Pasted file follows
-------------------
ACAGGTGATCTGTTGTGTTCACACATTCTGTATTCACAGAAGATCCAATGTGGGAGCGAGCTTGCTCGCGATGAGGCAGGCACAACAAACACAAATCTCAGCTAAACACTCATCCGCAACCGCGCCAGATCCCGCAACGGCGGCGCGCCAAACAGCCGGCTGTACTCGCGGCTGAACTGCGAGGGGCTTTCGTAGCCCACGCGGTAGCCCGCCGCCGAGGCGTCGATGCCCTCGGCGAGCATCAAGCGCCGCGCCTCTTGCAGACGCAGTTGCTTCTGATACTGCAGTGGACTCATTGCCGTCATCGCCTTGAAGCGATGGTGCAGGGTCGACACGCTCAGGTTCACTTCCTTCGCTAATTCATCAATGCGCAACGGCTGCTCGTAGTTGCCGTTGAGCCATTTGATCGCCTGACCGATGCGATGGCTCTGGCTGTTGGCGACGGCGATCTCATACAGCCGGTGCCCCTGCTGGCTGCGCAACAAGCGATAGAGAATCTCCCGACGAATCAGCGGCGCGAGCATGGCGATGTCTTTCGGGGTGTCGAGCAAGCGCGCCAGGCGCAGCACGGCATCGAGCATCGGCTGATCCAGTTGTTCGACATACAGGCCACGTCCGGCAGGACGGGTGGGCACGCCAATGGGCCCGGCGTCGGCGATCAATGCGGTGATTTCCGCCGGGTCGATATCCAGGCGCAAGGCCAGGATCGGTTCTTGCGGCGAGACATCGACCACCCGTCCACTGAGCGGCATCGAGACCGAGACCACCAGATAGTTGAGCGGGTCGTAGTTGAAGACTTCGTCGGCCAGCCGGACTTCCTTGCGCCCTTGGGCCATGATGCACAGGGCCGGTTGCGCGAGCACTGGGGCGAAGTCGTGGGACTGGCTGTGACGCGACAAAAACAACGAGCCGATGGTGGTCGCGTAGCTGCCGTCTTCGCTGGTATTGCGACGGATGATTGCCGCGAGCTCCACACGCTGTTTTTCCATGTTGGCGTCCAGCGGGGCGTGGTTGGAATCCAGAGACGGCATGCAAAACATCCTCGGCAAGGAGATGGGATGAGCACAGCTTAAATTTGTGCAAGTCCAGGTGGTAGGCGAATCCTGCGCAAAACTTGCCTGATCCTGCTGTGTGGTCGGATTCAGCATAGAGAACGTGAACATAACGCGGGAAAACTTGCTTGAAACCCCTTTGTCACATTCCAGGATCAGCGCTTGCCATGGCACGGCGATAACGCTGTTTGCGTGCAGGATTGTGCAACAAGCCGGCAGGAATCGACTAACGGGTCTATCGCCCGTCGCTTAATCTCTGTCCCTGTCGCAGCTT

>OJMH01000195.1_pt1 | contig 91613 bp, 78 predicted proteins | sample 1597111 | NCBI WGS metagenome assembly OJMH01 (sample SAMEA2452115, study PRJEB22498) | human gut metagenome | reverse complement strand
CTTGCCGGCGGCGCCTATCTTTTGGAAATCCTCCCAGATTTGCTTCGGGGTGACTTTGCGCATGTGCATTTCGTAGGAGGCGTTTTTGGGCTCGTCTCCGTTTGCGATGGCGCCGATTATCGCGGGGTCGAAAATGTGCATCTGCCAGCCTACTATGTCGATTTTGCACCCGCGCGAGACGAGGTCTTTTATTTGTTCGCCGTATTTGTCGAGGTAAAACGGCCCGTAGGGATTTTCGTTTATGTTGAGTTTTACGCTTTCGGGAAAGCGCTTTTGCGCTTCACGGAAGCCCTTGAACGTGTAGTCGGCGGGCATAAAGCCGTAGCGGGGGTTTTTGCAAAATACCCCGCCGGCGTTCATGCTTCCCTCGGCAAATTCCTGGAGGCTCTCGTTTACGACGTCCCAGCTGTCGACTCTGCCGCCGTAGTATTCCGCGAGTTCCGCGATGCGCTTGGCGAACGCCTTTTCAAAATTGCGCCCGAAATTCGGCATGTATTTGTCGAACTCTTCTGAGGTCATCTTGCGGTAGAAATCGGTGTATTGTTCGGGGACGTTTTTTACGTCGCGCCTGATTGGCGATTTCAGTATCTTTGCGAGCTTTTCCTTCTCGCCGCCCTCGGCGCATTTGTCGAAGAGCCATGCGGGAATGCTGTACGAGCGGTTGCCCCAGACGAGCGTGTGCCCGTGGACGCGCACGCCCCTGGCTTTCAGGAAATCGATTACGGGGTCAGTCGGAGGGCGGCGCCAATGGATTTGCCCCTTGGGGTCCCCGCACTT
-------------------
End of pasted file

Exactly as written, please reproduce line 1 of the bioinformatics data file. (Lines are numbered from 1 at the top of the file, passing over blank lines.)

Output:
ACAGGTGATCTGTTGTGTTCACACATTCTGTATTCACAGAAGATCCAATGTGGGAGCGAGCTTGCTCGCGATGAGGCAGGCACAACAAACACAAATCTCAGCTAAACACTCATCCGCAACCGCGCCAGATCCCGCAACGGCGGCGCGCCAAACAGCCGGCTGTACTCGCGGCTGAACTGCGAGGGGCTTTCGTAGCCCACGCGGTAGCCCGCCGCCGAGGCGTCGATGCCCTCGGCGAGCATCAAGCGCCGCGCCTCTTGCAGACGCAGTTGCTTCTGATACTGCAGTGGACTCATTGCCGTCATCGCCTTGAAGCGATGGTGCAGGGTCGACACGCTCAGGTTCACTTCCTTCGCTAATTCATCAATGCGCAACGGCTGCTCGTAGTTGCCGTTGAGCCATTTGATCGCCTGACCGATGCGATGGCTCTGGCTGTTGGCGACGGCGATCTCATACAGCCGGTGCCCCTGCTGGCTGCGCAACAAGCGATAGAGAATCTCCCGACGAATCAGCGGCGCGAGCATGGCGATGTCTTTCGGGGTGTCGAGCAAGCGCGCCAGGCGCAGCACGGCATCGAGCATCGGCTGATCCAGTTGTTCGACATACAGGCCACGTCCGGCAGGACGGGTGGGCACGCCAATGGGCCCGGCGTCGGCGATCAATGCGGTGATTTCCGCCGGGTCGATATCCAGGCGCAAGGCCAGGATCGGTTCTTGCGGCGAGACATCGACCACCCGTCCACTGAGCGGCATCGAGACCGAGACCACCAGATAGTTGAGCGGGTCGTAGTTGAAGACTTCGTCGGCCAGCCGGACTTCCTTGCGCCCTTGGGCCATGATGCACAGGGCCGGTTGCGCGAGCACTGGGGCGAAGTCGTGGGACTGGCTGTGACGCGACAAAAACAACGAGCCGATGGTGGTCGCGTAGCTGCCGTCTTCGCTGGTATTGCGACGGATGATTGCCGCGAGCTCCACACGCTGTTTTTCCATGTTGGCGTCCAGCGGGGCGTGGTTGGAATCCAGAGACGGCATGCAAAACATCCTCGGCAAGGAGATGGGATGAGCACAGCTTAAATTTGTGCAAGTCCAGGTGGTAGGCGAATCCTGCGCAAAACTTGCCTGATCCTGCTGTGTGGTCGGATTCAGCATAGAGAACGTGAACATAACGCGGGAAAACTTGCTTGAAACCCCTTTGTCACATTCCAGGATCAGCGCTTGCCATGGCACGGCGATAACGCTGTTTGCGTGCAGGATTGTGCAACAAGCCGGCAGGAATCGACTAACGGGTCTATCGCCCGTCGCTTAATCTCTGTCCCTGTCGCAGCTT